Britain orders Iranian embassy closed, expels staff | World| Breakings news and perspectives from around the globe | DW | 30.11.2011
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Britain orders Iranian embassy closed, expels staff

Britain has retaliated for the storming of its embassy in Tehran, expelling Iranian personnel and ordering the Islamic Republic's embassy in London closed in the worst diplomatic row between the two nations in years.

Protesters and police at the British embassy in Tehran

Protesters stormed and then vandalized the embassy

The United Kingdom closed the Iranian embassy in London on Wednesday, ordering its diplomatic staff to leave the country within 48 hours in retaliation for the storming of the British embassy in Tehran by protesters.

Britain's Foreign Office withdrew all of its embassy staff and family members from Iran on Tuesday, but declined to say how many people would be affected. The embassy is now officially closed but some diplomatic work is continuing, marking the most severe diplomatic row since Britain and Iran re-established relations in 1999.

"This does not amount to the severing of diplomatic relations in their entirety," British Foreign Secretary William Hague said. "It is action that reduces our relations with Iran to the lowest level consistent with the maintenance of diplomatic relations."

Hague said he believed that the Iranian regime may have been complicit in the storming of the British embassy.

"The idea that the Iranian authorities could not have protected our embassy or that this assault could not have taken place without some degree of regime consent is fanciful," Hague said.

In Oslo, a Norwegian government official said the country was also closing its embassy in Tehran due to security concerns.

Foreign Ministry spokeswoman Hilde Steinfeld said the decision to close the Norwegian embassy, however, did not include evacuating staff.

Germany and other Western nations on Wednesday temporarily recalled their ambassador to Iran. The German foreign ministry called the storming of the British embassy by protesters "unacceptable."

'Utterly unacceptable'

Iranian protesters break the windows of a British Embassy building

Windows were broken and the British flag was taken down

Britain expressed its outrage Tuesday after protesters broke into its embassy, occupying and vandalizing buildings within the compound, and threatened serious consequences, if their ambassador was forced to leave.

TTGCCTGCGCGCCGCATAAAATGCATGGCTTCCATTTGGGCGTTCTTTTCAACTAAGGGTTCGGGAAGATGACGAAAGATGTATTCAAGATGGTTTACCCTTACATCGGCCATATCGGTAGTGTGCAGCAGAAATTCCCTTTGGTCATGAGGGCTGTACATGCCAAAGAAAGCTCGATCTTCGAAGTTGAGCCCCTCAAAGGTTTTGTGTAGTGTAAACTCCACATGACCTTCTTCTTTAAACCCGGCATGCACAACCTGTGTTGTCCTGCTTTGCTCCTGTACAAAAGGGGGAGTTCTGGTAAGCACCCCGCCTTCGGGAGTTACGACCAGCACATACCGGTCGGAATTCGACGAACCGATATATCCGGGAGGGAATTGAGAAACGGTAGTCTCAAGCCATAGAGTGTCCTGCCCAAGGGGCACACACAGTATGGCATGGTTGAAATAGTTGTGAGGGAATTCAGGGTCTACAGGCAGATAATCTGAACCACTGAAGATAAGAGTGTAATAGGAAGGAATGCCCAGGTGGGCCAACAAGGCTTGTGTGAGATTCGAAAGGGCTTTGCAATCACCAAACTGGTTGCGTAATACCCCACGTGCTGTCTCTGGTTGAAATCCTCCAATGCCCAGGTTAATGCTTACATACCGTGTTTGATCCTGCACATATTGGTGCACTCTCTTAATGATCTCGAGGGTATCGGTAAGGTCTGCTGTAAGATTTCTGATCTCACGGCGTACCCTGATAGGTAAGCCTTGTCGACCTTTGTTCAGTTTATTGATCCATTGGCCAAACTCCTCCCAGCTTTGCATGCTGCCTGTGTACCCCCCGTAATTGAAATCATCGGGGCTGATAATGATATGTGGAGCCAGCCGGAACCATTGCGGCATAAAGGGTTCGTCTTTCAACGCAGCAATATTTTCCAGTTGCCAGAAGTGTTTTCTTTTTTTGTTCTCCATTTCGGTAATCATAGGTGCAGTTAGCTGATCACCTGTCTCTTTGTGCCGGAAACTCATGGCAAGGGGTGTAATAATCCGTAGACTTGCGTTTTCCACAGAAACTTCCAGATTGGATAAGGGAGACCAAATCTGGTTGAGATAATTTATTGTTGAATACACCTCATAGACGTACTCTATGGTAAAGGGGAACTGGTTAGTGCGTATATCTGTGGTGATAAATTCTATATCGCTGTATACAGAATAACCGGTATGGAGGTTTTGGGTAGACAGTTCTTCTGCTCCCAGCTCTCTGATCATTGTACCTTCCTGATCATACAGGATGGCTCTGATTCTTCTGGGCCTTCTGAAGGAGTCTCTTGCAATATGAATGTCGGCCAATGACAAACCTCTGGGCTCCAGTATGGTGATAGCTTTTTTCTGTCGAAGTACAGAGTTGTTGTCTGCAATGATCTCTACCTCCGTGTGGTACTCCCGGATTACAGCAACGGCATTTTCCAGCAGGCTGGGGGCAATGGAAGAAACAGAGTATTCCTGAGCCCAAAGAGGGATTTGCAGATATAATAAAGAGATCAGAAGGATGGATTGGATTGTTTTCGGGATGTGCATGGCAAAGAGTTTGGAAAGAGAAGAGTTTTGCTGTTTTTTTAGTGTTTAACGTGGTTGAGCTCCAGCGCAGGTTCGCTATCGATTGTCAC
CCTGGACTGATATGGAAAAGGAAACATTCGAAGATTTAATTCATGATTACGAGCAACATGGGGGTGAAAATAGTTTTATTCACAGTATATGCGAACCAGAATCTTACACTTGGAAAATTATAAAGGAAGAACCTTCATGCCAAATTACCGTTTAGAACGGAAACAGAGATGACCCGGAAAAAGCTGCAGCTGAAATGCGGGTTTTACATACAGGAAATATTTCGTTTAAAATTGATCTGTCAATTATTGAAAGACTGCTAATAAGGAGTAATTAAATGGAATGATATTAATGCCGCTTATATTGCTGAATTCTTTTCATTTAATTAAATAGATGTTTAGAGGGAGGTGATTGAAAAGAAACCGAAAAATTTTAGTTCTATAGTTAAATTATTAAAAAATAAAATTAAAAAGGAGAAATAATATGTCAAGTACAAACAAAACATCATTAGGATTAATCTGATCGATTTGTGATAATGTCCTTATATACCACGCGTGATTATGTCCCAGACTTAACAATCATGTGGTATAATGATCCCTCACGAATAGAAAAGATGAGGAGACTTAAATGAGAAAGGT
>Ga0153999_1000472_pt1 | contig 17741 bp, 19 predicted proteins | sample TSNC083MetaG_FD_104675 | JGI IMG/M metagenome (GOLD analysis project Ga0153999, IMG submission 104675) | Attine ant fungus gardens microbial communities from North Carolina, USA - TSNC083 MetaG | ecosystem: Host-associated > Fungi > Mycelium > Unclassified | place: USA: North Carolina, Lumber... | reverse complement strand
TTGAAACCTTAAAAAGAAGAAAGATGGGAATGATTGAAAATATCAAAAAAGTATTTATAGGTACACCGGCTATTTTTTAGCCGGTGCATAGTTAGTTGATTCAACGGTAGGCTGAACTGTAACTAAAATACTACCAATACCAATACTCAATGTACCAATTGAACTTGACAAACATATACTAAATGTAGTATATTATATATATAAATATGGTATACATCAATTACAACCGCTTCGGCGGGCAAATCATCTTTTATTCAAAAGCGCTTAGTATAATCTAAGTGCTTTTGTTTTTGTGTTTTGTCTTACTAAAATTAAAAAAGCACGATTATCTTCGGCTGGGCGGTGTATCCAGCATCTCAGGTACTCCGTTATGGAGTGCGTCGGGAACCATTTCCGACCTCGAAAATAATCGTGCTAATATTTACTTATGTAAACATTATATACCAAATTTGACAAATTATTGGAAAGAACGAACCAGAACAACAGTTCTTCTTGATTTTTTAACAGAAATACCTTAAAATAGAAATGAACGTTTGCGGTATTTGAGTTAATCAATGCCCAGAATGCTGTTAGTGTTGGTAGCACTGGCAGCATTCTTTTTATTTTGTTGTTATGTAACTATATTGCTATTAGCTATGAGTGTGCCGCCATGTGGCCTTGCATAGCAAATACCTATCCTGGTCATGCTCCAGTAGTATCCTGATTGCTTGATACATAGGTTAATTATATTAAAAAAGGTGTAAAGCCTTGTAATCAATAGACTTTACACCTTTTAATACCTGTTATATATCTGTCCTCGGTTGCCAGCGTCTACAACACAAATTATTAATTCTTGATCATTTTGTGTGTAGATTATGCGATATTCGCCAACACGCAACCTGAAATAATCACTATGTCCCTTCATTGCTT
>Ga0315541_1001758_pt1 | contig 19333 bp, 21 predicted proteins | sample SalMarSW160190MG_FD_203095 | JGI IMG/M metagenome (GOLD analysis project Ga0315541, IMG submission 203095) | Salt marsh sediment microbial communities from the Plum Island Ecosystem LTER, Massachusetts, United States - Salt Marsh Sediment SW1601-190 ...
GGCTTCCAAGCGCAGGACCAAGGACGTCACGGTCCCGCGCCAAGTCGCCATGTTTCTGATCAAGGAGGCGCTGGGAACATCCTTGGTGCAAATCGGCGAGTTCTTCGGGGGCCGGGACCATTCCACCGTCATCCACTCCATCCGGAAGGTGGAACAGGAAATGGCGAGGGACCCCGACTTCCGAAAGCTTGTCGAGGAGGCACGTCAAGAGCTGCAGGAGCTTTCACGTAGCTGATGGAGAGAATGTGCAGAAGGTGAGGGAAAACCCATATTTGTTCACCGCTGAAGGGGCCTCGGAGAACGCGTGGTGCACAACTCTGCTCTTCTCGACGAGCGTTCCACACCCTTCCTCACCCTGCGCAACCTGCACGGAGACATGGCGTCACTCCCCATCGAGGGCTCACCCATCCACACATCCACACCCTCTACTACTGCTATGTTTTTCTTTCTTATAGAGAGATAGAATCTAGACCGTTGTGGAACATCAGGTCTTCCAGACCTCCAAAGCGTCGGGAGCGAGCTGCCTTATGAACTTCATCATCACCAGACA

A spokesman urged the Iranian government to "act urgently to bring the situation under control," claiming Tehran had a duty to protect diplomats and embassies under international law.

"There has been an incursion by a significant number of demonstrators into our embassy premises, including vandalism to our property," said the spokesman. "We are outraged by this. It is utterly unacceptable and we condemn it."

The violent attack on the British embassy came after London imposed sanctions on Iran's financial sector over Tehran's controversial nuclear program.

Scores of protesters - believed to be students - stormed the embassy, ransacking offices and replacing the British flag with that of Iran. Iranian state television showed them throwing stones at embassy windows and entering the compound as Iranian police stood by. Officers did later enter the embassy grounds to remove the protesters.

Another group of hard-line students were also reported to have gathered at the gate of British ambassador's residence in northern Tehran. By Tuesday evening, protests at both locations had ended.

The Iranian Foreign Ministry expressed regret at the "unacceptable" actions of "a small number of protesters."

"The relevant authorities have been asked to take the necessary measures and look into this issue immediately," it said.

Tehran police chief General Hossein Sajadinia told the semi-official Iranian news agency Fars that protesters had been arrested and would face prosecution in court.

The inside of Iran's Bushehr nuclear plant

Iran denies it's trying to build nuclear weapons, but Western powers think otherwise

EU, US considering further sanctions

The latest sanctions were part of a coordinated move announced on November 14 by Britain, the United States and Canada. Britain is the only one of the three countries to have an ambassador in Tehran. The US has no diplomatic mission, while that of Canada is headed only by more junior diplomats.

Britain has threatened that it will react "robustly" if Iran follows through on a decision to expel its ambassador, Dominick Chilcott, who only took up his post in October.

As news of the embassy attack broke, Foreign Secretary William Hague told parliament that Britain expected other countries to introduce similar financial restrictions on the country.

The European Union and the US said Monday that they were considering sanctions in addition to those already announced.

EU foreign ministers are scheduled to meet on Thursday and are expected to announce measures targeting 200 Iranian individuals and firms.

Iran has repeatedly denied claims that its nuclear program - in particular the enrichment of uranium - has a military dimension, although a UN report this month has suggested the contrary.

The country is already subject to a series of UN sanctions, as well as sanctions imposed by individual states.

Author: Richard Connor, Gregg Benzow, Spencer Kimball (AFP, Reuters, AP)
Editor: Martin Kuebler

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